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Beryllium in Lithium-Deficient F and G Stars
The Astrophysical Journal
  • Alex Stephens, University of Hawaii
  • Ann Merchant Boesgaard, University of Hawaii
  • Jeremy R King, Clemson University
  • Constantine P Deliyannis, Yale University
Document Type
Publication Date
The American Astronomical Society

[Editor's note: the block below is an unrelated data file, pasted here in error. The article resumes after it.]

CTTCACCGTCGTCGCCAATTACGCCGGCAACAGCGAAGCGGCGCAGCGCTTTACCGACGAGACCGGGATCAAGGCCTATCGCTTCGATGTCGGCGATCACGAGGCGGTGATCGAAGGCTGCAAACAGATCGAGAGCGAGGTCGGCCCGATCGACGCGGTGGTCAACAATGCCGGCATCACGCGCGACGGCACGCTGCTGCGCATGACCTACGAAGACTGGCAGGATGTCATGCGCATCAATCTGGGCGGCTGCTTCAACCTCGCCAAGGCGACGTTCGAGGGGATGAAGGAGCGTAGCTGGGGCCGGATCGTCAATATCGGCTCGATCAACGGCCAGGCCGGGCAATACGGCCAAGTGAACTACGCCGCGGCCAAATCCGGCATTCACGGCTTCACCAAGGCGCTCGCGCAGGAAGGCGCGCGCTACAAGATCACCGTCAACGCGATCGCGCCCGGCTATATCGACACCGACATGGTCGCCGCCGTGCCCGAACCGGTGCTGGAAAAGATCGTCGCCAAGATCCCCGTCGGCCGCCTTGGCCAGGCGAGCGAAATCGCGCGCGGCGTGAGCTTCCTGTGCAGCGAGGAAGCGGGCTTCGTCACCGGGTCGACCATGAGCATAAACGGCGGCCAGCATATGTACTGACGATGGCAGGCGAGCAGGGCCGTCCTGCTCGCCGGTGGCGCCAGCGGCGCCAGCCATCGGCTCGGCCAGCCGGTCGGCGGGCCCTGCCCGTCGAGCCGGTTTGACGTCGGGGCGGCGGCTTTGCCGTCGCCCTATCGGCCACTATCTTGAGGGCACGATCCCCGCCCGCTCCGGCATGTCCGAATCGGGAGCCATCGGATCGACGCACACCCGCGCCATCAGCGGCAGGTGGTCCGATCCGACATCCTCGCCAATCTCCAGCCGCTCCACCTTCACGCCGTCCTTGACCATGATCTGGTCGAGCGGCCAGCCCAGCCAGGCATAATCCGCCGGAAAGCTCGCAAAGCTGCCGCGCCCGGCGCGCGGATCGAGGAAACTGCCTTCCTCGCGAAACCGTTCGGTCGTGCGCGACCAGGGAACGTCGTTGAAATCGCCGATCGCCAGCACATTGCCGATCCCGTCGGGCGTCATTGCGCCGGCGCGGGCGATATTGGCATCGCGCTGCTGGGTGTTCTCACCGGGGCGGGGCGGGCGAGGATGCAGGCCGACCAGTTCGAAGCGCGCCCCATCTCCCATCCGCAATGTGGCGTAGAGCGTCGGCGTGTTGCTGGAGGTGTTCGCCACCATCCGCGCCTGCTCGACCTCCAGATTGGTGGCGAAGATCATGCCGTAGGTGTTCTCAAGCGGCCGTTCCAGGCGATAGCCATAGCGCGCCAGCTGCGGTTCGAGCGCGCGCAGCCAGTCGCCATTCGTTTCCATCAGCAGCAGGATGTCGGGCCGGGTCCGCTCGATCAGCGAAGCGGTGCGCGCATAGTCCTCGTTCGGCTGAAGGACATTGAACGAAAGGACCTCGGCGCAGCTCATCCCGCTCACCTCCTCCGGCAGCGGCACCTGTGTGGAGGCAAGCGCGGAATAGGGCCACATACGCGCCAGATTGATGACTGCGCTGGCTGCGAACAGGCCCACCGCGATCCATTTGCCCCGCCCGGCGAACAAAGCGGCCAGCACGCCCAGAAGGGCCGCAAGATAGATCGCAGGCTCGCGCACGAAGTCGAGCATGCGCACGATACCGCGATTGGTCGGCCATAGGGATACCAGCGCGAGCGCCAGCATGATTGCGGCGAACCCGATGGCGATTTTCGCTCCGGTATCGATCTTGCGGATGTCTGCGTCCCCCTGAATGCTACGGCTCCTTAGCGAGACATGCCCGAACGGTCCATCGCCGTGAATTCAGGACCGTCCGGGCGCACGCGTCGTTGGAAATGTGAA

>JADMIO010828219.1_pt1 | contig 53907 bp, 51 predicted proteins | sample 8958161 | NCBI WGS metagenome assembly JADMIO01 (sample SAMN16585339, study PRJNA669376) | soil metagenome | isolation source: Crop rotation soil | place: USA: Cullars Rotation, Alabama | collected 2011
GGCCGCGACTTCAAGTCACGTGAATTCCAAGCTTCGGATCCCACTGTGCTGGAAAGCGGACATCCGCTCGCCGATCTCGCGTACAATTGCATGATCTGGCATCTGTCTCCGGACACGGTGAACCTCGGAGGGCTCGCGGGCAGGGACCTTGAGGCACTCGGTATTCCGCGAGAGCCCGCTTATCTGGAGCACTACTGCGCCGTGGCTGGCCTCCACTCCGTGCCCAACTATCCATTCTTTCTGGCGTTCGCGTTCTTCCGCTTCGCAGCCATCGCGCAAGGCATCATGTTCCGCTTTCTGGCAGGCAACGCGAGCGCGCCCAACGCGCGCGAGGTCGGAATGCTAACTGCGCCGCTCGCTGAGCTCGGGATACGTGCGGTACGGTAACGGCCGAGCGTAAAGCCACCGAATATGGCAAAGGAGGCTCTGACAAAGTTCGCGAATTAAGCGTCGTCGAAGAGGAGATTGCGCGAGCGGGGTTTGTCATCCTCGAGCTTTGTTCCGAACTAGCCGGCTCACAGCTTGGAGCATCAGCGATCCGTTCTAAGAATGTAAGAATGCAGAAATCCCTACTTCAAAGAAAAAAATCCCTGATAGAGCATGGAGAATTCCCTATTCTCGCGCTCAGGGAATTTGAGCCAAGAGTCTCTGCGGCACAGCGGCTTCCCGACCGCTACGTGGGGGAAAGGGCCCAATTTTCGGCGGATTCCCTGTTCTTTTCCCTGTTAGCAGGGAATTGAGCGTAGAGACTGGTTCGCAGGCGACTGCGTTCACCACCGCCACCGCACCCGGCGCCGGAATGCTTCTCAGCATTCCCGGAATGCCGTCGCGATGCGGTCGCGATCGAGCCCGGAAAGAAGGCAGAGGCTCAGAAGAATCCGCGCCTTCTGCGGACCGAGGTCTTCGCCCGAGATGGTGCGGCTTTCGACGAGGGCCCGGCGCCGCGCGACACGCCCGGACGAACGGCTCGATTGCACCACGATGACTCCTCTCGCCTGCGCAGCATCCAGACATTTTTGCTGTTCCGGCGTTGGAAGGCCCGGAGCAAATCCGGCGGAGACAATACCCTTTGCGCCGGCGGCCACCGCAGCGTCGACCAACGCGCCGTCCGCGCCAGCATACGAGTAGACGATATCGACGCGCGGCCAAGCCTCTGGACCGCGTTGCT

We present the results of an extensive search, conducted at the Canada-France-Hawaii 3.6-m tele-scope, for beryllium (Be) in the atmospheres of lithium-deÐcient F and G dwarfs. We also report revised lithium (Li) estimates for the entire sample using previously published equivalent widths and updated, consistently calculated stellar parameters. Abundances derived from an LTE analysis of the Li and Be line-forming regions conÐrm the suspicion that F stars which deplete Li by factors of 10È200 may also be beryllium deÐcient. Photospheric Be concentrations range from near meteoritic levels in G dwarfs to factors of 10È100 below this assumed initial abundance in hotter stars. Moreover, signiÐcant Be deÐ-ciencies appear in stars that populate a 600 K wide e†ective temperature window centered on 6500 K. This Be abundance gap is reminiscent of the Li gap observed in open clusters. Also, the discovery of 12 probable ““110 HerculisÏÏ stars, objects that exhibit a depleted, but detected, surface concentration of both Li and Be, provides a powerful means of di†erentiating between the possible physical processes responsible for observed light element abundance patterns. Indeed, the Be data presented here, in con-junction with the newly calculated Li abundances, lead to the following conclusions regarding the hypothesized, light element depletion scenarios: Mass loss cannot account for stars with severely depleted (but detected) Li and moderate Be deÐciencies. The predicted timescales for surface depletion due to microscopic di†usion are too long for signiÐcant Li and Be deÐciencies to develop in cool (T¹ 6200) stars; nevertheless, underabundances are observed in these stars. Di†usion theory also predicts Li and Be depletion rates to be comparable, but it is evident that Li and Be depletion proceed at di†erent speeds. Models of mixing induced by internal gravity waves cannot explain mild Be deÐciencies in cool dwarfs. A key meridional circulation prediction regarding the efficiency and severity of Li and Be dilu-tion is shown to be fallible. However, rotationally induced mixing, a turbulent blending of material beneath the surface convection zone due to the onset of instabilities from superÐcial angular momentum loss, predicts both the observed light element depletion morphology as well as the existence of 110 Her analogs. These ““YaleÏÏ mixing models provide, therefore, the most plausible explanation, of those presented, for the observed Li and Be abundances.

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